By about 6:30pm, we completed our measurements. With Eric's help, we obtained 15 different bearings. The good news is that they all pointed "inward" toward our first guess. We drove home knowing that we still had hope but recognized that the probability of success was draining. The batteries for the payload box's radio system were likely to be dead within a few hours. When we next searched for our box, it would no longer be calling out to us. We would have to march along in radio silence looking for a black and white umbrella turned parachute and a shoebox sized, tin foil covered, foam box. Not quite a needle but certainly still a large haystack.
On Saturday, November 20th, Eric and I met to make a plan. Since we last spoke on Friday, Eric had carefully drawn all of the bearing lines on Google Earth and circled the area where our box most likely landed. The search area was down to a region much smaller than a square mile but still much bigger than several football fields. It was wooded and wet. We did not know how easy it would be to navigate. But, the weather cooperated. It was one of the last warm and clear days of the fall. We decided to walk the area using an ATV trail for initial access from the road. Reconnaissance was our goal. By the end of the day, we would create a search plan for a future outing involving our students and other volunteers.
When we arrived at the ATV trail near the search area, we turned on our radios to see if the payload box was still broadcasting. Based on our previous battery life tests, we predicted that there would be radio silence. There was. Nothing but static. Our search for the payload box would not benefit from any more radio clues. What we knew at this point was all the information we would have. Our priority remained to learn more about the area for future search efforts.
For more than three hours, we walked the area. It was a mix of wet areas, extremely dense stands of second growth forest, and some more open stands of birch-fir forest. At the time, I thought that this was a challenging but definitely not impossible location for a larger search effort. That made me hopeful for our chances of finding the box.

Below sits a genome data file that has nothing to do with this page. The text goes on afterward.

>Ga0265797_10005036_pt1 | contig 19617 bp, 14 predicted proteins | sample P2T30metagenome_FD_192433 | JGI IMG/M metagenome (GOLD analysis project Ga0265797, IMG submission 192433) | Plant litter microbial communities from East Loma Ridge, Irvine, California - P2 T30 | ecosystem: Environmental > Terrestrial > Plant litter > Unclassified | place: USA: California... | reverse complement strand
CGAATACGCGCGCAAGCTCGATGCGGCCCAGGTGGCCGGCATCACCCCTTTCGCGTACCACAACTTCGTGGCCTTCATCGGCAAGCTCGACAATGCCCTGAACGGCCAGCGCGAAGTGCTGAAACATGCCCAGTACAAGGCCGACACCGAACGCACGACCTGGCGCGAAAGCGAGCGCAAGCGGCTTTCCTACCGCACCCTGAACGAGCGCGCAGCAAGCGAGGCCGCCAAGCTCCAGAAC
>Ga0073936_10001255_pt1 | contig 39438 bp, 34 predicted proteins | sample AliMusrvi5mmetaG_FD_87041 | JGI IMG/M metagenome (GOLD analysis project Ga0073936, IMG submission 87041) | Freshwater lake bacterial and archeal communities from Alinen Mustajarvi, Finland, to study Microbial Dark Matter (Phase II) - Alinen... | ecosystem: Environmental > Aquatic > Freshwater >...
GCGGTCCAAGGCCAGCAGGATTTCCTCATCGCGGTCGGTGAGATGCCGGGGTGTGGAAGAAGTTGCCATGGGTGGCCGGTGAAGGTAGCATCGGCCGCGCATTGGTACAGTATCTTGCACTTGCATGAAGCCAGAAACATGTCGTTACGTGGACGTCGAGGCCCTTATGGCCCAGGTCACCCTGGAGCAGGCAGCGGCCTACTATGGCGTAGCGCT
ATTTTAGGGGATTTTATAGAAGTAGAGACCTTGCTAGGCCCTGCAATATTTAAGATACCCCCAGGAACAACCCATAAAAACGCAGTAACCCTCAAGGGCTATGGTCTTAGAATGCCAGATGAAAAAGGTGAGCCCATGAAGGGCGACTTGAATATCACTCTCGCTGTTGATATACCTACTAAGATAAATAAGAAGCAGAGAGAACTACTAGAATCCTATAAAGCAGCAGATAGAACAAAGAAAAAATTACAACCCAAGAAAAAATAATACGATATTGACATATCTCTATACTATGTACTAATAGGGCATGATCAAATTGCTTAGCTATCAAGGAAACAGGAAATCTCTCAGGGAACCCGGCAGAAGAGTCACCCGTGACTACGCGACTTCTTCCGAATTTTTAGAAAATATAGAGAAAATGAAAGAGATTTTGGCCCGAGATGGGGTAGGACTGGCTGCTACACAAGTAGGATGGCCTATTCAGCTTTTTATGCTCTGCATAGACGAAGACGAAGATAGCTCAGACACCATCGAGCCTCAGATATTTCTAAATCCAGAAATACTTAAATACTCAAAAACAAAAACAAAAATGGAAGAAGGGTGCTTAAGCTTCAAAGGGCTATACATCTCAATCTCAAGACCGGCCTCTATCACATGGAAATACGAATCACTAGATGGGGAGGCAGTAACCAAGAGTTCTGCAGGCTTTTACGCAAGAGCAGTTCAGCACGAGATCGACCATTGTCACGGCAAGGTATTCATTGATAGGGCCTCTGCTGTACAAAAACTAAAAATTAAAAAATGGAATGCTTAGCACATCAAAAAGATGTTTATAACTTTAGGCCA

Hopeful as I was for finding the box in a future search, I still kept my eyes open wide for our black and white parachute.
Then, at about 3pm, we decided to head back toward the road and our car. The short November days in northern New Hampshire were a disadvantage for a long search effort; however, our main goal was achieved. We defined our search area. We had a safe and relatively dry access point via a local ATV trail. If the weather cooperated in the coming weeks, we would be able to mount a larger search effort and increase our recovery chances. It was a great day with moderate temperatures and clear skies.
And it was not over yet.
As we walked out, we kept reminding ourselves to keep looking. We were exiting the search area but we still might catch a glimpse of something in the trees. Onward we walked past a series of beaver lodges and dams. Then across a relatively open area.
Crossing that open area, Eric and I saw something down on the ground. A plastic garbage bag? We had been fooled on a previous balloon searching effort while helping a fellow HAB enthusiast. We saw what looked liked the downed balloon but it was only a couple of happy birthday balloons. This time we were cautiously optimistic. As we walked closer, we saw more. We saw the fabric of a black and white umbrella. We saw a shoe box-sized foam container. We saw the Profile School's payload box! Hard work and much good fortune! We found it!
The box that braved near space was back on earth. Now to find out if the cameras worked. Our space tourist was back and we wanted to see the photos!
What is next? We are actively working on improving our launch and recovery systems to ensure more successful trips to the edge of space. This will enable us to offer local schools opportunities to send science experiments to this remote and extreme environment. How cold is it? How much extra cosmic radiation is there? What about Ultraviolet light exposure? What would a marshmallow do in the extremely low pressure of near space? Would water boil before it froze? We aim to give students the opportunity to become space scientists, letting their curiosity reach new heights!